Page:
"You canker blossom!" 3 Shakespearean Insults


[him-self; medially often im-self] /hɪmˈsɛlf; medially often ɪmˈsɛlf/
an emphatic appositive of him or he:
He himself spoke to the men.
a reflexive form of him:
He cut himself.
(used in absolute constructions):
Himself the soul of honor, he included many rascals among his intimates.
(used as the object of a preposition or as the direct or indirect object of a verb):
The old car had room only for himself and three others.
(used in comparisons after as or than):
His wife is as stingy as himself.
his normal or customary self:
He is himself again.
Irish English. a man of importance, especially the master of the house:
Himself will be wanting an early dinner.
Origin of himself
before 900; Middle English him selven, Old English him selfum, dative singular of hē self he himself; see him, self
Usage note
See myself. Unabridged
Based on the Random House Dictionary, © Random House, Inc. 2015.
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Examples from the web for himself
  • The presence of the tall ghostly figure, moving slowly through the halls, he took as a reproach to himself.
  • When he learns the truth, he blinds himself in despair.
  • Chu is enjoying himself, his hands buried in his suit-pants pockets.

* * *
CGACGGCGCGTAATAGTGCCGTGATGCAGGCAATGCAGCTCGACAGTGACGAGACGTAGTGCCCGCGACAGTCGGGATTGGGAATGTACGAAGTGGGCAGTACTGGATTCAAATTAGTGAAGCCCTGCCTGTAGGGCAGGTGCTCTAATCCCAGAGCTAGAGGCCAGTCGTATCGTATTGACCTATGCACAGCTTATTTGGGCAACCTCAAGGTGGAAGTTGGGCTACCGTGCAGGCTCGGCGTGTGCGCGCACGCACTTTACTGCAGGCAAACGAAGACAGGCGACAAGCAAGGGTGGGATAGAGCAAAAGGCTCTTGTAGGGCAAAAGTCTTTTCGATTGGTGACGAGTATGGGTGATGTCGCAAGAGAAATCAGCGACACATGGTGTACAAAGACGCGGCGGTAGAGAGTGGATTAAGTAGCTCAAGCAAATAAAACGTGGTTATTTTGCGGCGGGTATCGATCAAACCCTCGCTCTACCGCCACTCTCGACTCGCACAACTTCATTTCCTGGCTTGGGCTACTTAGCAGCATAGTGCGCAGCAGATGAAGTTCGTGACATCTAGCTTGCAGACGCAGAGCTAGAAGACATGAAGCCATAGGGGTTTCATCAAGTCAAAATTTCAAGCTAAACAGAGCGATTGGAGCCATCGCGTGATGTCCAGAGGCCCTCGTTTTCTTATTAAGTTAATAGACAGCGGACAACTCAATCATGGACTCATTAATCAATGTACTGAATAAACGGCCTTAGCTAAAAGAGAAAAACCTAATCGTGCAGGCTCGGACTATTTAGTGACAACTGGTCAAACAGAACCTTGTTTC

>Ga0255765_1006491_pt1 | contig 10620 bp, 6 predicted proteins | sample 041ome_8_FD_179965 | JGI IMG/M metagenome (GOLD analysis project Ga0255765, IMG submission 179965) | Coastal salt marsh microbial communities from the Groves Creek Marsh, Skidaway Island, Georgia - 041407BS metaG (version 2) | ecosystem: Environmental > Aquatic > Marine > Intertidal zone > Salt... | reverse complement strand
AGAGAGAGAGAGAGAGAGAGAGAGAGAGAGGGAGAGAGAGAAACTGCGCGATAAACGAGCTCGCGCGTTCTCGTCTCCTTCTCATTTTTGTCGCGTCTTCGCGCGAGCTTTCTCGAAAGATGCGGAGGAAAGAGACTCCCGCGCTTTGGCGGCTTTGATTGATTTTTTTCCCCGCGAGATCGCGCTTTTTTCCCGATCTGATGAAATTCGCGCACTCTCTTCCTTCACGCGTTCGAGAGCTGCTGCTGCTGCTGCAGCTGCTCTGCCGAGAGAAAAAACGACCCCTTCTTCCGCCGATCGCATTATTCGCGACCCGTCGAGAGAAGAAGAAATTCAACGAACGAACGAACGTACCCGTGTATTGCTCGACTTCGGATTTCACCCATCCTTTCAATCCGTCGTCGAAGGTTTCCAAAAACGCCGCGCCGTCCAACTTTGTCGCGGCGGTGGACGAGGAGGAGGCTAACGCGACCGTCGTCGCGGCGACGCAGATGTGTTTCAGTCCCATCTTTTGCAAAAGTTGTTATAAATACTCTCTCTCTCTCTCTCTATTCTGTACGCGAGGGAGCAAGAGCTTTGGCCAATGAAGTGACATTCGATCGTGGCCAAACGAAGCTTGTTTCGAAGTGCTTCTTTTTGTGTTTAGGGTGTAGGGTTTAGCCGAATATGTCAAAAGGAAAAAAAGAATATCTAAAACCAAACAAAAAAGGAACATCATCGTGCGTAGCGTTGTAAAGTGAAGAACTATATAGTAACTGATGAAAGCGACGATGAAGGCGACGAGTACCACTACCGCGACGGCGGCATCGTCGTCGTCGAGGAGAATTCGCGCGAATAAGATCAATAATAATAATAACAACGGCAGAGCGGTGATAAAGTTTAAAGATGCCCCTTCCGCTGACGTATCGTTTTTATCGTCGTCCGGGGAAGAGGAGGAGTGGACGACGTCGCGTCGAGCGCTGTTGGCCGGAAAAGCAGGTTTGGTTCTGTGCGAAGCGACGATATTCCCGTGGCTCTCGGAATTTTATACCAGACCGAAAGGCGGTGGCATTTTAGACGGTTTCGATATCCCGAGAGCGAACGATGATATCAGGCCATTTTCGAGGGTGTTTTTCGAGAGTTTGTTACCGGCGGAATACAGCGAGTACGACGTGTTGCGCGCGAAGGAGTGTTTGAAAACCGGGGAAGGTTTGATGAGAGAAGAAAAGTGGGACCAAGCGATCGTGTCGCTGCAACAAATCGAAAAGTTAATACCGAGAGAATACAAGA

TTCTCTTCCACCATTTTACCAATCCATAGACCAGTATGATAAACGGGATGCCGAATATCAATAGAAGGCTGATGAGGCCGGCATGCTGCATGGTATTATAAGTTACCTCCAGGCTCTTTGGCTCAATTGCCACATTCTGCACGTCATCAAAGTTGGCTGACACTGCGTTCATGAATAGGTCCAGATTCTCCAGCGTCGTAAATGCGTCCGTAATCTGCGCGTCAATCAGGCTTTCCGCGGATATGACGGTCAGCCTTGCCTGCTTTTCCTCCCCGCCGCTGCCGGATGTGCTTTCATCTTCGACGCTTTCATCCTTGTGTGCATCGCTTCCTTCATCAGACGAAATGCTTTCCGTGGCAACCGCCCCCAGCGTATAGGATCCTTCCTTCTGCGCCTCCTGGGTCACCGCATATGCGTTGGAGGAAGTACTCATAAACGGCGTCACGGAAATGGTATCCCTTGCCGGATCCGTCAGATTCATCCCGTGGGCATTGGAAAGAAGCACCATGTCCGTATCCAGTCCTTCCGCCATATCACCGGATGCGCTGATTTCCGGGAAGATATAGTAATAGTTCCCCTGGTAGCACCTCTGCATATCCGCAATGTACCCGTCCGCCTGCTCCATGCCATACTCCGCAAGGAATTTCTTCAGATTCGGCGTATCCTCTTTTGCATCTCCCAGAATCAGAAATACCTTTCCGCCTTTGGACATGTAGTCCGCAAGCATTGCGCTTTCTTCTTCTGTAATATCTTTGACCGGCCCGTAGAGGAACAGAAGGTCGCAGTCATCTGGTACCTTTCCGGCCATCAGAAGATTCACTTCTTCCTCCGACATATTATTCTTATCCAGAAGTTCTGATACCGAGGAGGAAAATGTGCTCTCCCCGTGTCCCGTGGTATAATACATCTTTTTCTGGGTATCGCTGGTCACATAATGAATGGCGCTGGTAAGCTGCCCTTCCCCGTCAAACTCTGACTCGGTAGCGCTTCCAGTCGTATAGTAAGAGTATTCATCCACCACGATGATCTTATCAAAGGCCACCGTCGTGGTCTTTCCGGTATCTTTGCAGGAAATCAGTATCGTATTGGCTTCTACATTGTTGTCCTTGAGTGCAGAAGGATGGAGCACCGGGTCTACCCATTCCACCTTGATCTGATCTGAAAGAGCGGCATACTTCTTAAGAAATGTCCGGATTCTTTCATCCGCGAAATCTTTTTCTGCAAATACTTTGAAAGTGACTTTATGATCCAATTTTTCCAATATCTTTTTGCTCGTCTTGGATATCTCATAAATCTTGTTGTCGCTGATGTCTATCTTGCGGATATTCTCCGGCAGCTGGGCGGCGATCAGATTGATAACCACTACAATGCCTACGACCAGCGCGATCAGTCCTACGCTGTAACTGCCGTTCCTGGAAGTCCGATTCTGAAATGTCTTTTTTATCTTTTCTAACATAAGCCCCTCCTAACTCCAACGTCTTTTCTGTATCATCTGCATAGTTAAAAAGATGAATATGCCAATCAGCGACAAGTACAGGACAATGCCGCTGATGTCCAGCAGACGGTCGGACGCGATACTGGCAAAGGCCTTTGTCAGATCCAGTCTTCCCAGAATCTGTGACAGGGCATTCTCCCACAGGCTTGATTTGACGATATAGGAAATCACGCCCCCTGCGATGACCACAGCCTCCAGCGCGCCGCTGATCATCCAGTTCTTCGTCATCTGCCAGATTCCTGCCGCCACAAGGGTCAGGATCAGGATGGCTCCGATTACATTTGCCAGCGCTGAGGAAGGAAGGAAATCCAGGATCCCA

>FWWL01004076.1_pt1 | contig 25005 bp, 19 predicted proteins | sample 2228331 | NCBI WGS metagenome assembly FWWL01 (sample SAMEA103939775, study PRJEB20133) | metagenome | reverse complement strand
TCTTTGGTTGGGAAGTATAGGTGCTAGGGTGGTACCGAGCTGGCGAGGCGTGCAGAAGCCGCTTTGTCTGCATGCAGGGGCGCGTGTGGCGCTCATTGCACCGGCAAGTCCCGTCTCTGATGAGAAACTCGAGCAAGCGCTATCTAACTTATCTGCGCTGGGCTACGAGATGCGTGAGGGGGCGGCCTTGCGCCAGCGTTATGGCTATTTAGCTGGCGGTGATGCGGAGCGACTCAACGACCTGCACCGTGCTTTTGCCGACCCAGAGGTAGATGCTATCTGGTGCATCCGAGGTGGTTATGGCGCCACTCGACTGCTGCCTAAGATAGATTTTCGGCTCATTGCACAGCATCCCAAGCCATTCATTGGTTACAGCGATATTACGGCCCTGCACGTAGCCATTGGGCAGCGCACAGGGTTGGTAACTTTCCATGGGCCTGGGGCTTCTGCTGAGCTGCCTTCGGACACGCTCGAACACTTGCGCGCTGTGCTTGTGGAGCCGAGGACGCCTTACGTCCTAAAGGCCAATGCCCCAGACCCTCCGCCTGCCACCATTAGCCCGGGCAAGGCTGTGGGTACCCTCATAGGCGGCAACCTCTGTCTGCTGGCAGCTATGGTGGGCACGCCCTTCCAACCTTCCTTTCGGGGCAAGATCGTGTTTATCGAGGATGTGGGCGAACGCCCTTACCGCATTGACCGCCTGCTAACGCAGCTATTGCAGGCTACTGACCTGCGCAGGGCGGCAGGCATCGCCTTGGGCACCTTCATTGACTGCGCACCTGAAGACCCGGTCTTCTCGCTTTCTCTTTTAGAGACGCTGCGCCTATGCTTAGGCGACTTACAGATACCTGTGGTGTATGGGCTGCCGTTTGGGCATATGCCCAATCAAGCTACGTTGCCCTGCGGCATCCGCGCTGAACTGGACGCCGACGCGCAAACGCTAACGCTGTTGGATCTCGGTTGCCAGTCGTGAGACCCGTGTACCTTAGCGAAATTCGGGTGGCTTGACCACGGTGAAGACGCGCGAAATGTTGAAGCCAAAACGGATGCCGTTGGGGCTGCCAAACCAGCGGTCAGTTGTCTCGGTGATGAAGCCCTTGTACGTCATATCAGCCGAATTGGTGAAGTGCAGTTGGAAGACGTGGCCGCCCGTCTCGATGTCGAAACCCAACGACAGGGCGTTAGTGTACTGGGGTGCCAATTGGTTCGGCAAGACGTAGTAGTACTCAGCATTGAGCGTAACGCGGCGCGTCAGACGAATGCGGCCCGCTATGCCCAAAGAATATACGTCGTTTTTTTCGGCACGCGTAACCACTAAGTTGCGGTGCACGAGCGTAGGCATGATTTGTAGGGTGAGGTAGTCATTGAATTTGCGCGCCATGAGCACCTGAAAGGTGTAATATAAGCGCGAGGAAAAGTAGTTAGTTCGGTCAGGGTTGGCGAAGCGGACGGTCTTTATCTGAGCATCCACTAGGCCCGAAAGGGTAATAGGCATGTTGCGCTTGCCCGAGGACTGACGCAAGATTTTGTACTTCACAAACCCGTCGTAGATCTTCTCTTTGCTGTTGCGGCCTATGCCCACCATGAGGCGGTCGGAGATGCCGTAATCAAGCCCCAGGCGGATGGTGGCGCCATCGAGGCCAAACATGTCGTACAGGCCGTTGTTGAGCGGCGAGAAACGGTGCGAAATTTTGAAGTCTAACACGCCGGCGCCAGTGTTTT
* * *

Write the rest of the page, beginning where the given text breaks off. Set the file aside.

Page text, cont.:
• The researcher himself responded to the coverage of his work with a helpful clarification.
  • His book was to compensate for the negative aspects of himself he had disowned.
  • He surrounded himself with family and friends, watched numerous comedy films and sought out positive affirmations.
  • He first tried the technology on himself to correct his myopic eyesight.
  • Zamboni himself concluded that his findings should be subjected to more rigorous testing.
  • The author of this article contradicts himself, first saying thin people get cellulite then blaming it on diet and obesity.
  • Then the wolf went away to a shopkeeper and bought himself a great lump of chalk, ate this and made his voice soft with it.
British Dictionary definitions for himself


/hɪmˈsɛlf; medially often ɪmˈsɛlf/
  1. the reflexive form of he or him
  2. (intensifier): the king himself waved to me
(preceded by a copula) his normal or usual self: he seems himself once more
(Irish & Scot) the man of the house: how is himself?
Word Origin
Old English him selfum, dative singular of hē self; see he1, self
Collins English Dictionary - Complete & Unabridged 2012 Digital Edition
© William Collins Sons & Co. Ltd. 1979, 1986 © HarperCollins
Publishers 1998, 2000, 2003, 2005, 2006, 2007, 2009, 2012
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Word Origin and History for himself

Old English him selfum, from him, dative/accusative personal pronoun, + self, here used as an inflected adjective.

Online Etymology Dictionary, © 2010 Douglas Harper
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